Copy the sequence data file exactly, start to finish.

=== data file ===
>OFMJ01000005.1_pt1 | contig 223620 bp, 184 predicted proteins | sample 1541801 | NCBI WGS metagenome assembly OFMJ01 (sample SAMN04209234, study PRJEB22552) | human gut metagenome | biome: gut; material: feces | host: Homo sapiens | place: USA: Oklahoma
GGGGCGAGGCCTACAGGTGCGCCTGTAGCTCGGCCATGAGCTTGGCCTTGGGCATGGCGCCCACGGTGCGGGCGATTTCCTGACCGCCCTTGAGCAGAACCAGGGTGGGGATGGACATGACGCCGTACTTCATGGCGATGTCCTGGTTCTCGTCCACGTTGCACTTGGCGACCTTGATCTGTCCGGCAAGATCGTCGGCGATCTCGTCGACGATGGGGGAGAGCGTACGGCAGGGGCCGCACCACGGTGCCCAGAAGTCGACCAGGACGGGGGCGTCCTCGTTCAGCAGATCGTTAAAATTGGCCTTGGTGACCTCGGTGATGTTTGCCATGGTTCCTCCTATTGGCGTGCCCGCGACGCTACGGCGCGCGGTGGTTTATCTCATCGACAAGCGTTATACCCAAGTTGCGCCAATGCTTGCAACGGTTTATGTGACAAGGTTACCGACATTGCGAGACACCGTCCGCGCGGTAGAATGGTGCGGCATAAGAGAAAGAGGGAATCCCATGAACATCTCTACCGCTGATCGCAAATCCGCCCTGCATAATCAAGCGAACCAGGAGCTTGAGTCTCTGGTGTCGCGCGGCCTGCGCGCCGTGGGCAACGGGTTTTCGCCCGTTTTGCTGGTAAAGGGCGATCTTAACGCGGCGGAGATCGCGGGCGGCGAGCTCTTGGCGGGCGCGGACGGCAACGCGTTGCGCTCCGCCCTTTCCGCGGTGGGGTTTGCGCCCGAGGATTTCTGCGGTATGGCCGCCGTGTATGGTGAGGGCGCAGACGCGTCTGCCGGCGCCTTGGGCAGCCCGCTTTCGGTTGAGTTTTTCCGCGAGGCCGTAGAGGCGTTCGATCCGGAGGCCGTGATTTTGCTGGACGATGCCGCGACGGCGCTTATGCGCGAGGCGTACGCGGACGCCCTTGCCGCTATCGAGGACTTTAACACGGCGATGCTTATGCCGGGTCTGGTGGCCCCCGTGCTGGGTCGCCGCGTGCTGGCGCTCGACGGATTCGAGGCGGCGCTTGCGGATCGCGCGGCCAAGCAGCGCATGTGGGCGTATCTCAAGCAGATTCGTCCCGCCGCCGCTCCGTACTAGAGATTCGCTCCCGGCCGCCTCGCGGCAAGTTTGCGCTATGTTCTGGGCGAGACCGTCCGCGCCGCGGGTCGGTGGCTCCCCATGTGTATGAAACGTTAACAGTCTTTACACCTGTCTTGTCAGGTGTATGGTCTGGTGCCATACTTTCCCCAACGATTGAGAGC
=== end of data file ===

>OFMJ01000005.1_pt1 | contig 223620 bp, 184 predicted proteins | sample 1541801 | NCBI WGS metagenome assembly OFMJ01 (sample SAMN04209234, study PRJEB22552) | human gut metagenome | biome: gut; material: feces | host: Homo sapiens | place: USA: Oklahoma
GGGGCGAGGCCTACAGGTGCGCCTGTAGCTCGGCCATGAGCTTGGCCTTGGGCATGGCGCCCACGGTGCGGGCGATTTCCTGACCGCCCTTGAGCAGAACCAGGGTGGGGATGGACATGACGCCGTACTTCATGGCGATGTCCTGGTTCTCGTCCACGTTGCACTTGGCGACCTTGATCTGTCCGGCAAGATCGTCGGCGATCTCGTCGACGATGGGGGAGAGCGTACGGCAGGGGCCGCACCACGGTGCCCAGAAGTCGACCAGGACGGGGGCGTCCTCGTTCAGCAGATCGTTAAAATTGGCCTTGGTGACCTCGGTGATGTTTGCCATGGTTCCTCCTATTGGCGTGCCCGCGACGCTACGGCGCGCGGTGGTTTATCTCATCGACAAGCGTTATACCCAAGTTGCGCCAATGCTTGCAACGGTTTATGTGACAAGGTTACCGACATTGCGAGACACCGTCCGCGCGGTAGAATGGTGCGGCATAAGAGAAAGAGGGAATCCCATGAACATCTCTACCGCTGATCGCAAATCCGCCCTGCATAATCAAGCGAACCAGGAGCTTGAGTCTCTGGTGTCGCGCGGCCTGCGCGCCGTGGGCAACGGGTTTTCGCCCGTTTTGCTGGTAAAGGGCGATCTTAACGCGGCGGAGATCGCGGGCGGCGAGCTCTTGGCGGGCGCGGACGGCAACGCGTTGCGCTCCGCCCTTTCCGCGGTGGGGTTTGCGCCCGAGGATTTCTGCGGTATGGCCGCCGTGTATGGTGAGGGCGCAGACGCGTCTGCCGGCGCCTTGGGCAGCCCGCTTTCGGTTGAGTTTTTCCGCGAGGCCGTAGAGGCGTTCGATCCGGAGGCCGTGATTTTGCTGGACGATGCCGCGACGGCGCTTATGCGCGAGGCGTACGCGGACGCCCTTGCCGCTATCGAGGACTTTAACACGGCGATGCTTATGCCGGGTCTGGTGGCCCCCGTGCTGGGTCGCCGCGTGCTGGCGCTCGACGGATTCGAGGCGGCGCTTGCGGATCGCGCGGCCAAGCAGCGCATGTGGGCGTATCTCAAGCAGATTCGTCCCGCCGCCGCTCCGTACTAGAGATTCGCTCCCGGCCGCCTCGCGGCAAGTTTGCGCTATGTTCTGGGCGAGACCGTCCGCGCCGCGGGTCGGTGGCTCCCCATGTGTATGAAACGTTAACAGTCTTTACACCTGTCTTGTCAGGTGTATGGTCTGGTGCCATACTTTCCCCAACGATTGAGAGC